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Lorraine Ugen maintains medal-winning mindsetFebruary 22, 2018
Injury has not affected the long jump star’s ambitions for the Commonwealth Games
Lorraine Ugen insists her aim for the Gold Coast Commonwealth Games has not changed despite the injury blow which has caused her to end her indoor season.
A hamstring tear sustained at the IAAF World Indoor Tour meeting in Karlsruhe at the beginning of the month means the 26-year-old can’t aspire to repeat her 2016 and 2017 levels of indoors success, which included world and European long jump medals, an overall World Indoor Tour series win and a British indoor record leap of 6.97m. Instead, her focus is now on rehabbing right to make sure she is in the best possible shape for Australia in April.
“I love indoors so I was looking forward to it but these things happen and at least it was kinda early so there’s still time to rehab, get back and be ready by the time outdoors is here,” the Team England athlete says.
“I was looking forward to the Commonwealths anyway and I’ve never been to Australia before so it will be really interesting to go over there and compete and have an event that is still quite close [to aim for].
“There’s no point rushing back for indoors and not being in the best shape,” she adds. “It’s better to build on getting ready for outdoors and being not just ready, but in shape.”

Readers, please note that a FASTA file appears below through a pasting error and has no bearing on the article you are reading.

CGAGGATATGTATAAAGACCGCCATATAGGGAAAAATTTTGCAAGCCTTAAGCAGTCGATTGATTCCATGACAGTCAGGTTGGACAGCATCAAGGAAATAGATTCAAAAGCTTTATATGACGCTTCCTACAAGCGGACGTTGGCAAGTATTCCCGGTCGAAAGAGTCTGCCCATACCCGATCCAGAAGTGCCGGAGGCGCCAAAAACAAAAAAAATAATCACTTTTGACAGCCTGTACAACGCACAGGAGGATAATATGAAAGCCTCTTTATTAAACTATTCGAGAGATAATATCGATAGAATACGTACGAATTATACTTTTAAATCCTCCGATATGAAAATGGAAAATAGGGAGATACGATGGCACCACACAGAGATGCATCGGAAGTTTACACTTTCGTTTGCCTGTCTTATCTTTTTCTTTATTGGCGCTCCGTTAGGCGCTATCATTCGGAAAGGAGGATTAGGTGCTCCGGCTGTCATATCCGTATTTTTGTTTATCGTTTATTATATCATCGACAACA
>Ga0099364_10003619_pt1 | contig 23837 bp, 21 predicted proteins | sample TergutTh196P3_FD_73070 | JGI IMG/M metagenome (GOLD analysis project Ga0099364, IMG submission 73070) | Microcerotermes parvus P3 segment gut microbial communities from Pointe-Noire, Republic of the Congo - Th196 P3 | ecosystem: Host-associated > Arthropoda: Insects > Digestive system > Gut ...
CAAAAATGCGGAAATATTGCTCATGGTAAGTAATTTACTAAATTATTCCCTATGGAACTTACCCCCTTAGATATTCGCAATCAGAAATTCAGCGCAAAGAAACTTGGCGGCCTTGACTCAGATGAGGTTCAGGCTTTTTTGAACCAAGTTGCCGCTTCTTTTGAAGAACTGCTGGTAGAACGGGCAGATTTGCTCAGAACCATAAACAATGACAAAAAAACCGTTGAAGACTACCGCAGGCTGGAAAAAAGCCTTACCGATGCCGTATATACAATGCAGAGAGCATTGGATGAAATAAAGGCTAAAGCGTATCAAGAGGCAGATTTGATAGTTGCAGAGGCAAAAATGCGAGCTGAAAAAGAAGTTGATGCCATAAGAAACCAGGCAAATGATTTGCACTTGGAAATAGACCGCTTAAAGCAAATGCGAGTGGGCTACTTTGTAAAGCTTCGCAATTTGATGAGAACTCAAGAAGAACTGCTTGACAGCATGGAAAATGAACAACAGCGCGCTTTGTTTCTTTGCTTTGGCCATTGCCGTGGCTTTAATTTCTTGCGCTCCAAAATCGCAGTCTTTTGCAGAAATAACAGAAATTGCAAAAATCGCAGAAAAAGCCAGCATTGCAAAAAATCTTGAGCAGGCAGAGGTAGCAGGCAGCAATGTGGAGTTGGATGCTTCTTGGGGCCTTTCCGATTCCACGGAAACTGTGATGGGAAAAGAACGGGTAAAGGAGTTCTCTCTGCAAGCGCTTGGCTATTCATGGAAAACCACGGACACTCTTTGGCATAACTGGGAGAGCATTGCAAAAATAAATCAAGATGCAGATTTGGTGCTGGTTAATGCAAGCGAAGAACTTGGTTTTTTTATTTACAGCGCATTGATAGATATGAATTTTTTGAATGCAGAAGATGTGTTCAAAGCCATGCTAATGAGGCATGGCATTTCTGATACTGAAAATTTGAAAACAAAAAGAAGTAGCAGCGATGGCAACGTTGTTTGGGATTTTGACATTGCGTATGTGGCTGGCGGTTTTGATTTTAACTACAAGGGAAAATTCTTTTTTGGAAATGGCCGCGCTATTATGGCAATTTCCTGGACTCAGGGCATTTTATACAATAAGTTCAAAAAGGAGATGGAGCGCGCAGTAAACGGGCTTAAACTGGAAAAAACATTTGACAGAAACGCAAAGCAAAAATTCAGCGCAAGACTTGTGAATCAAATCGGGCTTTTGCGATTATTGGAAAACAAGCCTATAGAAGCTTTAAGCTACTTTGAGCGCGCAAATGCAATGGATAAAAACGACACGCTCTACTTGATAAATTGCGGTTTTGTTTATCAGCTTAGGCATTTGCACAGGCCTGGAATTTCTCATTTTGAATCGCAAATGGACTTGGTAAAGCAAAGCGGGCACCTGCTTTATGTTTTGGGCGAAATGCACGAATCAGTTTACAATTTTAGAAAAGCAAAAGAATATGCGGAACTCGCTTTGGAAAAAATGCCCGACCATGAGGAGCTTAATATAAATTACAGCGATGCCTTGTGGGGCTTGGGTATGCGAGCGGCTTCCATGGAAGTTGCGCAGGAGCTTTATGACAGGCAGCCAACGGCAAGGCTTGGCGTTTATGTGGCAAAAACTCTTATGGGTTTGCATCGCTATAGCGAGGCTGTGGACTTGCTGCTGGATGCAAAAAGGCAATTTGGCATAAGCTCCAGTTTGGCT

On her ambitions, the Glasgow 2014 Commonwealth Games fifth-placer says: “I’m still going out there to medal. If I wasn’t going out there with an aim of getting a medal then there would be no point, really.
“Looking back on the last Commonwealth Games, I was more trying to make the team and stuff like that but now it’s definitely that I’m going out there to try and medal, regardless of injury. I’m sure I’ll be on track by then and ready to go.”
Ugen plans to remain in London until March, when she’ll travel back out to Texas to work with her coach, Shawn Jackson, before heading to the Gold Coast Games.
“I feel like the mind is a very strong thing so you have to keep positive,” explains the Thames Valley athlete. “It’s unfortunate but it’s not the first time I’ve had an injury and come back. The first time that I won the NCAA I tore my patellar tendon in that same season.
“I’m still going to go out there with that same ambition.”
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